Facebook CEO Zuckerberg and Wife Chan Set Up New Bay Area Biohub With $3 Billion Investment to Cure All Diseases

Published: Sep 23, 2016

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By Mark Terry, BioSpace.com Breaking News Staff

When Priscilla Chan, a physician, and her husband, Facebook chief executive officer Mark Zuckerberg, created the Chan Zuckerberg Initiative, the two pledged $3 billion towards basic science research over the next 10 years. Their ambitious goal is that by the end of the century, all diseases can be cured, prevented or managed.

Yesterday, the Initiative’s first big step was announced. Chan and Zuckerberg’s organization pledged $600 million in support of the Chan Zuckerberg Biohub, which will be an independent research center that will coordinate activities between scientists at UCSF, UC Berkeley and Stanford University.

This new hub will be located at 499 Illinois Street adjacent to the University of California San Francisco’s Mission Bay campus. Joe DeRisi of UCSF and Stephen Quake of Stanford will lead the center. Peter Kim, formerly the head of Merck Research and currently a professor at Stanford, will head the project’s vaccine development operations.

The Chan Zuckerberg Initiative will be headquartered at the hub and be headed by Cori Bargmann, a neuroscientist at Rockefeller University in New York.

In yesterday’s presentation, Chan said, “We are at the limit of what we understand about science and disease. We want to push back that boundary. By investing in science today, we hope to build a future in which all of our children can live long and rewarding lives.”

The Chan Zuckerberg Initiative was originally announced in 2015 shortly after the birth of Chan and Zuckerberg’s first child, daughter Maxima. It has four areas of global focus: personalized learning, curing disease, connecting people and building strong communities.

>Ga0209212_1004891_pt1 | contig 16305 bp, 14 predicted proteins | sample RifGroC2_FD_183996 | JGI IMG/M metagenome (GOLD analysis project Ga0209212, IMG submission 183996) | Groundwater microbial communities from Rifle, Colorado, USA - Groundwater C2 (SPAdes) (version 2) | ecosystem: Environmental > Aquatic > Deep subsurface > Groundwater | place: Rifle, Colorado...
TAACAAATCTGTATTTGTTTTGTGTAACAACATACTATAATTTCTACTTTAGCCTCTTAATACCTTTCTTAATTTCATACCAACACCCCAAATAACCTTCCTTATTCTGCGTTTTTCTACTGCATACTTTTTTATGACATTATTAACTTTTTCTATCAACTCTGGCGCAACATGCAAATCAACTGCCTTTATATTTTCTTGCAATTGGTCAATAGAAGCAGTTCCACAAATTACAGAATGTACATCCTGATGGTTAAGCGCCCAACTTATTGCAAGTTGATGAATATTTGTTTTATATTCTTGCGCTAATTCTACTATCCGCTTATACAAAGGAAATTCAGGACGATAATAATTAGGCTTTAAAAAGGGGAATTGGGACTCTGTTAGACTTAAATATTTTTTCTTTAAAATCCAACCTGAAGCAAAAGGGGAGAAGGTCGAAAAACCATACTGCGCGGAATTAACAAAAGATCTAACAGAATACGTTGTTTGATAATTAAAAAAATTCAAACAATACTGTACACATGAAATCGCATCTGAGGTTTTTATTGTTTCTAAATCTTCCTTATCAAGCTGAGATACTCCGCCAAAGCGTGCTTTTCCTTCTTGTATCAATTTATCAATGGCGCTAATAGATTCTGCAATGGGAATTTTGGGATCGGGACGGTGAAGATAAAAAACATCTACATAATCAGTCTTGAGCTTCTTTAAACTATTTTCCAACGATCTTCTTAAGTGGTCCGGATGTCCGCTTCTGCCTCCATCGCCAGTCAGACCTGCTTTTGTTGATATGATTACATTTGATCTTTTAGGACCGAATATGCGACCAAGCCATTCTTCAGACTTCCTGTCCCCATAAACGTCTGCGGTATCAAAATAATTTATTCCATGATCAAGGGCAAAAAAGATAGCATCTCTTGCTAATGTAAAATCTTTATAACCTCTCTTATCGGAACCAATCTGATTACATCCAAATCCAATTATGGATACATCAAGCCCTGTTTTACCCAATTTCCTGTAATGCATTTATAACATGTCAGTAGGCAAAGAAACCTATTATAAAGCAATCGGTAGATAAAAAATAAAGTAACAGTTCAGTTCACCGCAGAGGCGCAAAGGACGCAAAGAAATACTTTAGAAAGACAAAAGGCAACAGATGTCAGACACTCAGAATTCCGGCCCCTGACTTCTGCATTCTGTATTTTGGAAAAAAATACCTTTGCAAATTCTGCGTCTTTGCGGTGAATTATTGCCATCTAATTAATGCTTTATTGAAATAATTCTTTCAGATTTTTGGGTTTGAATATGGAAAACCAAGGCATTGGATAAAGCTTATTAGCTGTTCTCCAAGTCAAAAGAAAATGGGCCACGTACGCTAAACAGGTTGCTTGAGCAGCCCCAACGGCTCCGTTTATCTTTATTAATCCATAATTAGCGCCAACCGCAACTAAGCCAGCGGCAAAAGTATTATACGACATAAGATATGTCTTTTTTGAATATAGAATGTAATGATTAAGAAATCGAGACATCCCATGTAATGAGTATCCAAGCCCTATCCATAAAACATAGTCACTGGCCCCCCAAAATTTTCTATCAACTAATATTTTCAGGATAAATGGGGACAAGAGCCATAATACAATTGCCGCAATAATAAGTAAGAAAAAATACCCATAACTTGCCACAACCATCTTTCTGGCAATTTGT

The Chan Zuckerberg Initiative isn’t set up as a nonprofit organization, but as a limited liability (LLC) company. When originally announced, Zuckerberg indicated he planned to give away 99 percent of his Facebook shares through the Initiative over his and Chan’s lifetimes. The LLC structure allows Chan and Zuckerberg to invest in non-profit and for-profit entities.

The Initiative’s first investment was in June, and went to a New York-based company, Andela, that trains software developers in Africa.

Microsoft founder and philanthropist Bill Gates spoke at the end of yesterday’s event, saying, “It’s a magical time to bring this group together to tackle these problems. What’s been most fun for [Melinda and me] is meeting people who are optimistic that these problems can be solved. They are inspiring a whole new generation of philanthropists to do great things.”

The first project at Biohub will be called a “Cell Atlas,” which is to develop a map of the functions and locations of every cell in the human body. Its second project is the “Infectious Disease Initiatives,” which will develop tools to eliminate infectious diseases.

“Everything we develop, every tool, will be available to all scientists everywhere,” said Bargmann in a statement.

In addition, the Biohub will offer researchers at the three affiliated universities five-year fellows to work on ambitious, but risky research ideas that might have problems attaining funding through traditional sources.

“If we can develop new tools, we can empower scientists all around the world to make much faster progress and breakthroughs,” Zuckerberg said at yesterday’s event. “It is going to take years before the first tools get built and years before they start curing diseases. We need to be patient. We can make a better world for our children and for generations to come.”

Chan added, “We believe we can cure, prevent or manage all disease within our children’s lifetime. It doesn’t mean that no one will get sick, but they should get sick a lot less.”

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